Terrines! Part One.

How long has it been since you’ve had aspic? (Have you ever?)

Introducing aspics and terrines to the modern age is entertaining. Watching first-time aspic eaters take a stab at trying meat-flavored jello is enlightening–and entertaining– to say the least. No longer are neon raspberry and lemon jello boxes the be-all-end-all of cooking with gelatin. Instead, wibbly-wobbly molds of liquid meat towers take the center stage of classic cuisine.

“The best place to get these recipes and a good feel for them,” my chef informed us, “is in garage-sale copies of old Betty Crocker cookbooks. Women’s positions were based on how well their aspics turned out. It was precise! It was an art! It was something used to impress the husband’s boss at a dinner party. And nowadays, it’s old-school.”

I, personally, was thrilled to try my hand at aspics and terrines. They’re so fancy and old fashioned and they make me feel like Samantha from Bewitched trying to impress Larry and Lousie Tate. Without the magic, of course.

Terrines, galantines and aspics were to be our homework topics. With explicit directions to study terrine technique before the next day, we left class with notebooks full of Terrine How-To and DIY Galantine information.

My Terrine Team (Team Terrine? Terream?) didn’t take these words to heart. I received several text messages this morning from my group: “Not feeling very well,” and “Do you have a copy of the recipes for today?”

If anything is going to cause a sinking feeling approaching a difficult lab day, texts like these will do it.

“Yes,” I typed back. “I have the recipes.” I’d even gone so far as to watch Julie & Julia for the sole sake of the Aspic Scene, where Amy Adams pitches an adorable fit over the un-gelled aspic in her refrigerator.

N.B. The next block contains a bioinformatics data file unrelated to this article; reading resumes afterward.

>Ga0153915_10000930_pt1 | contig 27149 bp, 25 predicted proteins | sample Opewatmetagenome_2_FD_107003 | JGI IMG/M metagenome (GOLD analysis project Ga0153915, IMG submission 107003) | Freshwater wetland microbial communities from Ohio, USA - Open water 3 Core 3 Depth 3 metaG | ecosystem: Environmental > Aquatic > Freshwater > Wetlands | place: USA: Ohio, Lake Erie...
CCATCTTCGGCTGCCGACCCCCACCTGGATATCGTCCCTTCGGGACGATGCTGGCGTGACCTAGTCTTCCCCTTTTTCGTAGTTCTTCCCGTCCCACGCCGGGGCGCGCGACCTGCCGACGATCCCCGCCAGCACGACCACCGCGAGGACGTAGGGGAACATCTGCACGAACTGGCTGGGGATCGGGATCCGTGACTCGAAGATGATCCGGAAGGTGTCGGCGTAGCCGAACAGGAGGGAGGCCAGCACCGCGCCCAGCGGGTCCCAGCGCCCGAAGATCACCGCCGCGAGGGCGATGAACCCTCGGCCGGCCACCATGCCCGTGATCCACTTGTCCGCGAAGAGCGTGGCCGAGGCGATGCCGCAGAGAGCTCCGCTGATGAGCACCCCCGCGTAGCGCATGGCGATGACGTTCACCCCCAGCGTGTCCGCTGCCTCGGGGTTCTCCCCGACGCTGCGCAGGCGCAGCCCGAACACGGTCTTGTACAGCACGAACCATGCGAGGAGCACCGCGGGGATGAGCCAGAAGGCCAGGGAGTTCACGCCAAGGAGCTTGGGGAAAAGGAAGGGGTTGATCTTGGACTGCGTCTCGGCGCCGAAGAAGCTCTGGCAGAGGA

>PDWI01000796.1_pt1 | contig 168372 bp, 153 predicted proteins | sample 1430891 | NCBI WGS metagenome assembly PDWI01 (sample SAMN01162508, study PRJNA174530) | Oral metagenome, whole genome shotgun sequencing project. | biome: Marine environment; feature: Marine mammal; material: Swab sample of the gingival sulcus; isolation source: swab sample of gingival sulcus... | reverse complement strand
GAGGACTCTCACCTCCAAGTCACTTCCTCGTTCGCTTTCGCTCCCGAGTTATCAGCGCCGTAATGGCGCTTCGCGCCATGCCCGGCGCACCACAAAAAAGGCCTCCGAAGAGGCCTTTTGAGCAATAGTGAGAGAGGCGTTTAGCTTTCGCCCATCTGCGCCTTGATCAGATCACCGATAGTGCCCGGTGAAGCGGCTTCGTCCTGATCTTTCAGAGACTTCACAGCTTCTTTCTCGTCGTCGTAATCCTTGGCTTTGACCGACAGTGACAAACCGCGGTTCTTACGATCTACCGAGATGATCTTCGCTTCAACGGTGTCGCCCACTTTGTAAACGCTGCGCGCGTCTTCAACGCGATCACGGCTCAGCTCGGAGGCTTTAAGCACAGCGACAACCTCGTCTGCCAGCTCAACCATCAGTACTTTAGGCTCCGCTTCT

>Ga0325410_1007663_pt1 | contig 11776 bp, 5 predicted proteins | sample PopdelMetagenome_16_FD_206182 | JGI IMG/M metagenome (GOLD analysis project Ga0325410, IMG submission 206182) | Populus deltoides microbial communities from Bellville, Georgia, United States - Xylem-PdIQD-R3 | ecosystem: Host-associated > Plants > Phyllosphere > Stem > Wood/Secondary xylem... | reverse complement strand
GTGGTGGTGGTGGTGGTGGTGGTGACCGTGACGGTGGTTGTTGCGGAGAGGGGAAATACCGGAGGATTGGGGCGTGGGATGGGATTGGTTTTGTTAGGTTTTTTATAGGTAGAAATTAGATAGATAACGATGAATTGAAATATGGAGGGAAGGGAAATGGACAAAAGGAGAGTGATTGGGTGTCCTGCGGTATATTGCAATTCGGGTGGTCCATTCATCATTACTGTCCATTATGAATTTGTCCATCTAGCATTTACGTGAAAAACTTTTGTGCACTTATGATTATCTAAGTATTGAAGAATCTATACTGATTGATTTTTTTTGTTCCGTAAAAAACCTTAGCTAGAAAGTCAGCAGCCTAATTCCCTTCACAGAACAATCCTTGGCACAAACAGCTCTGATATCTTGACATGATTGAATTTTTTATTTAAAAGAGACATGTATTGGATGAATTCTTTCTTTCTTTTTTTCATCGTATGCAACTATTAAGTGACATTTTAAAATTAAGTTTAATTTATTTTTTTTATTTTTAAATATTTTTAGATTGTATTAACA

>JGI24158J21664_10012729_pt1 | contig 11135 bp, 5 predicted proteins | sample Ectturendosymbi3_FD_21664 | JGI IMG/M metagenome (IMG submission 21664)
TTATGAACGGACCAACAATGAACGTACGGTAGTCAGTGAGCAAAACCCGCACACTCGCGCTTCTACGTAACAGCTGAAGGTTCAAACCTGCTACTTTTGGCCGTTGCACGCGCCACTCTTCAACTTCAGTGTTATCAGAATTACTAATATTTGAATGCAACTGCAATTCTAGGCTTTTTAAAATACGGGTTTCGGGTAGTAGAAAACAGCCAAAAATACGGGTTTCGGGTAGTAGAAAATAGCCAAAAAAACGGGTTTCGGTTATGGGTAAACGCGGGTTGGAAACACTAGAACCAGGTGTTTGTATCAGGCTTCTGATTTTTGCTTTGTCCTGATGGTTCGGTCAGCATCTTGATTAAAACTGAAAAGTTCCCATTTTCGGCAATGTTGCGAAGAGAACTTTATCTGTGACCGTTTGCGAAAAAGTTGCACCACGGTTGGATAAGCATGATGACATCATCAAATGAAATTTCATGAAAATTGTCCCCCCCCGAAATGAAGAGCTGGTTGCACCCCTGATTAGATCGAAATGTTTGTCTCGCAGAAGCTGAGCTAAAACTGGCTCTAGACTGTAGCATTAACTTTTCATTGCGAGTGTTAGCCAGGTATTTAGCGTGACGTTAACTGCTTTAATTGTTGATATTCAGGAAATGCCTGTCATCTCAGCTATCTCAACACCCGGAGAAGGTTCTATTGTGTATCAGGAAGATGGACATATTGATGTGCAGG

(Also, I needed an excuse to watch Julie and Julia, but that’s beside the point.)

When my team met up before class, we designated who would do what. Our menu included a rabbit terrine, a mushroom terrine and an heirloom tomato aspic. Simple enough, mostly needing time to set or cook. I wasn’t concerned.

Perhaps I should have been.

Terrine Day went downhill fast. The rest of the class was a mess. Every few seconds–amid the shouts of, “WHO HAS THE DUCK FAT?” and “Someone’s rabbit tenderloins are burning over here!”–someone would make the mistake of shaking an un-set aspic or opening an oven, slowing down the cooking process. We didn’t finish in the allotted time.

“EVERYONE!” the chef yelled as one girl ran to the dish room to dry her tears (yes, tears, over an aspic that won’t set are apparently common), “Silence! Put your terrines away! We are now a full day behind. We’ll complete this lab tomorrow. I am shocked none of you came prepared.”

I looked at the faces of my classmates around me. Not a single one of them had raised their hand when asked if they had made aspics or terrines before. This was a first time for everyone, something that didn’t happen often in my group of little culinary geniuses.

Isn’t that what culinary school is about? I mean, it’s great when things work out as planned and everyone can drive home with a leg of lamb in their front seat, but it’s even better when things go horribly awry because that is the best possible way to learn. It’s a mess (and sometimes a very ugly one–pureed meat and mushrooms isn’t very appealing when raw. Or cooked, for that matter!) But it goes to show not everyone is perfect. We are all still learning.